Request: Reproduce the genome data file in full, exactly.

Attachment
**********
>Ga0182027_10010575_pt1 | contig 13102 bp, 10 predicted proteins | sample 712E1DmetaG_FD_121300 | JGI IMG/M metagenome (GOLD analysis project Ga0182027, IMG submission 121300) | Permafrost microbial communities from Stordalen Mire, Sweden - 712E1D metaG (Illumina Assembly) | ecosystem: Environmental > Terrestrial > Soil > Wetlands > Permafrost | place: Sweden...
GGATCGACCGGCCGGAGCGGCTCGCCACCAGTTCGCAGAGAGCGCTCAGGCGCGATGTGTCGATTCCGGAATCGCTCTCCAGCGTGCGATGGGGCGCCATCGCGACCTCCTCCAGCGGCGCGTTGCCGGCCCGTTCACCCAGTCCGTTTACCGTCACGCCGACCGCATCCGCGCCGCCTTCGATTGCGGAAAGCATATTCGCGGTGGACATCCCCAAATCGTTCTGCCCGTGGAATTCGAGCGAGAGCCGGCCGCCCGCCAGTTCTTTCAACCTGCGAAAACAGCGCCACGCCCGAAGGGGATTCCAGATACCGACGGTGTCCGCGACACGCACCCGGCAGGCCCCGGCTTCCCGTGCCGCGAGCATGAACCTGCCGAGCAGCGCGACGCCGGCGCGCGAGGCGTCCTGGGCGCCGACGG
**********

>Ga0182027_10010575_pt1 | contig 13102 bp, 10 predicted proteins | sample 712E1DmetaG_FD_121300 | JGI IMG/M metagenome (GOLD analysis project Ga0182027, IMG submission 121300) | Permafrost microbial communities from Stordalen Mire, Sweden - 712E1D metaG (Illumina Assembly) | ecosystem: Environmental > Terrestrial > Soil > Wetlands > Permafrost | place: Sweden...
GGATCGACCGGCCGGAGCGGCTCGCCACCAGTTCGCAGAGAGCGCTCAGGCGCGATGTGTCGATTCCGGAATCGCTCTCCAGCGTGCGATGGGGCGCCATCGCGACCTCCTCCAGCGGCGCGTTGCCGGCCCGTTCACCCAGTCCGTTTACCGTCACGCCGACCGCATCCGCGCCGCCTTCGATTGCGGAAAGCATATTCGCGGTGGACATCCCCAAATCGTTCTGCCCGTGGAATTCGAGCGAGAGCCGGCCGCCCGCCAGTTCTTTCAACCTGCGAAAACAGCGCCACGCCCGAAGGGGATTCCAGATACCGACGGTGTCCGCGACACGCACCCGGCAGGCCCCGGCTTCCCGTGCCGCGAGCATGAACCTGCCGAGCAGCGCGACGCCGGCGCGCGAGGCGTCCTGGGCGCCGACGG